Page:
The desperate search for better antidotes that can work against many types of venom.
Matt Lewin waited for the paralysis to set in. Two anesthesiologists and an emergency-room doctor monitored his vitals while the mivacurium moved through him. Mivacurium paralyzes skeletal muscles the same way a cobra bite does, with the venom’s most deadly effect: It causes the diaphragm to stop contracting, and the victim suffocates. The doctors had chemically immobilized
Lewin, like a snake would, to see if they could reanimate him with a new snake-venom antidote.
It was an antidote Lewin himself had developed: a nasal spray of the compound neostigmine. Doctors first described neostigmine’s ability to undo snake-induced paralysis in 1972, but it is usually injected, and administered by doctors in a hospital. Lewin wanted to create a first-aid–style, no-supervision-required version that a person could stick up her nose after a cobra bit her. But his Afrin-like version had never been tested against snakebites—not even in mice, rats, chimps, or the other lab-test favorites that usually precede humans.
Lewin, prone in the research room, was the first test subject. (A known antidote to mivacurium waited right next to him, just in case.) At first, the effects of mivacurium felt relaxing, the ultimate shavasana. Then, Lewin couldn’t see. His breathing got shallower. He had trouble swallowing, couldn’t lift his head. Speech departed.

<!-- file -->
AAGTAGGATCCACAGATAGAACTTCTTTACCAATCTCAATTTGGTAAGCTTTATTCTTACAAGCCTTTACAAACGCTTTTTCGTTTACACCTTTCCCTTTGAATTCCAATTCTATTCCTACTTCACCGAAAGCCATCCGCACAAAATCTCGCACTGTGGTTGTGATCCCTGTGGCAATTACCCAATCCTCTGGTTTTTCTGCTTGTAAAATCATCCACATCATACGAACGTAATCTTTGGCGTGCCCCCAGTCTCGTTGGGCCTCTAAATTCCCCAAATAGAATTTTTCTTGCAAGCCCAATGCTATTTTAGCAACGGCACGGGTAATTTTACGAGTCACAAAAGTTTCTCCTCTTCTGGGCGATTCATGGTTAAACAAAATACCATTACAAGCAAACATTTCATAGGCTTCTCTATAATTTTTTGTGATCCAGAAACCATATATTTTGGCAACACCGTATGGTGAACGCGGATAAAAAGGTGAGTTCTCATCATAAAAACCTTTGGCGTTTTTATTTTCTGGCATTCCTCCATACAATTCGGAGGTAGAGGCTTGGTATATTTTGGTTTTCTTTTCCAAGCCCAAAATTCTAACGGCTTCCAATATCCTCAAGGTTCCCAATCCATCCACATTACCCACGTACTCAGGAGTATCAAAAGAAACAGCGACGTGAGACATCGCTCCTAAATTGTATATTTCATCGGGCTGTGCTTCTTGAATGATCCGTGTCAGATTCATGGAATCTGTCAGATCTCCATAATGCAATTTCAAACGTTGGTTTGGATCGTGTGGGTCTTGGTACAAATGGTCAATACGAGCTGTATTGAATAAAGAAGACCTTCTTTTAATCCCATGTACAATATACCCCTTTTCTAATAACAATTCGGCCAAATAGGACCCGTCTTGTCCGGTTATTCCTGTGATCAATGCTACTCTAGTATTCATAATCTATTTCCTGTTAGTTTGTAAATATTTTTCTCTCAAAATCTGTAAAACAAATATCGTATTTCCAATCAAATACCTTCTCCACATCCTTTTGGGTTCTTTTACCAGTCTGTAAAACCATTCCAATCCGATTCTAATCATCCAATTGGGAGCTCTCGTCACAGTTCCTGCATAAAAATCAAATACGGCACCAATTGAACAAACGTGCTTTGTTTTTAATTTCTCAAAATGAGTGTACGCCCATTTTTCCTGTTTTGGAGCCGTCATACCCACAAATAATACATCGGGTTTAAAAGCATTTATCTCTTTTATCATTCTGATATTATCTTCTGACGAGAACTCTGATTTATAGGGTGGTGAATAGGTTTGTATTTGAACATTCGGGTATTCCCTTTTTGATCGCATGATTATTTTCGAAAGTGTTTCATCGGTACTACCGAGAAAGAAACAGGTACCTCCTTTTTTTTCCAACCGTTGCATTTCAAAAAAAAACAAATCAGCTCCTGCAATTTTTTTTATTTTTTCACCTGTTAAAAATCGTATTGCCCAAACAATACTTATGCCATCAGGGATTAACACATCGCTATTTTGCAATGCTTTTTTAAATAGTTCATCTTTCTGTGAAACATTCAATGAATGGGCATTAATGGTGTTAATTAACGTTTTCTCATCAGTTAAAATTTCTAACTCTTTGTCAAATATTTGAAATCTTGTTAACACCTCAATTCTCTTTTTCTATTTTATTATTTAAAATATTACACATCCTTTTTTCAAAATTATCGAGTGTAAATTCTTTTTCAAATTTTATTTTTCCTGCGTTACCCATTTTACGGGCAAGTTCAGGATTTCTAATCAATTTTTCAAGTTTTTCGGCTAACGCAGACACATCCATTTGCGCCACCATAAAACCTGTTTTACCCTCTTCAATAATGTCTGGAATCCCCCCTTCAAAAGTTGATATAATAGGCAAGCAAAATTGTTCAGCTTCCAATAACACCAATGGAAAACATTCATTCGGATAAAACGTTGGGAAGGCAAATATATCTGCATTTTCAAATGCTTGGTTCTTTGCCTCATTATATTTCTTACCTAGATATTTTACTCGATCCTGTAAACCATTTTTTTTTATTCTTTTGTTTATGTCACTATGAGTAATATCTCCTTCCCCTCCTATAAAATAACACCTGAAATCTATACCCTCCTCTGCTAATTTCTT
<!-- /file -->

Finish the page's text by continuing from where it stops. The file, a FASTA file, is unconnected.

He felt impatient and dependent, like a child whose well-being depends on others. “Even though I knew I was being monitored intensely, they appeared to me very casual,” he says, “because they couldn’t experience what I was experiencing.” And what he was experiencing was a slow, staggering walk toward death (metaphorically, since he couldn’t even wiggle a toe). He could only hope that his antidote would grab his hand and lead him back.
“Everything that was going on was just in my head,” he says, “which was, give me the drug. Stop talking about Hank Williams, Jr.”
Underneath his anxiety, though, he knew that the doctors were confident and focused, playing out the scenario they had dress-rehearsed and planned for months. When he heard them approach his nose with the antidote, he got so excited that his heart monitor began beeping like crazy before the mist even entered his nasal cavity.
The effects were almost instantaneous. The muscles under his face jerked awake and reordered themselves. It felt cartoony, like CGI of a human morphing into an animal. Minutes later, the rest of his body worked. He rose from the bed like Lazarus.
“It worked!” he said.
His words came out slurry and garbled. He cried.
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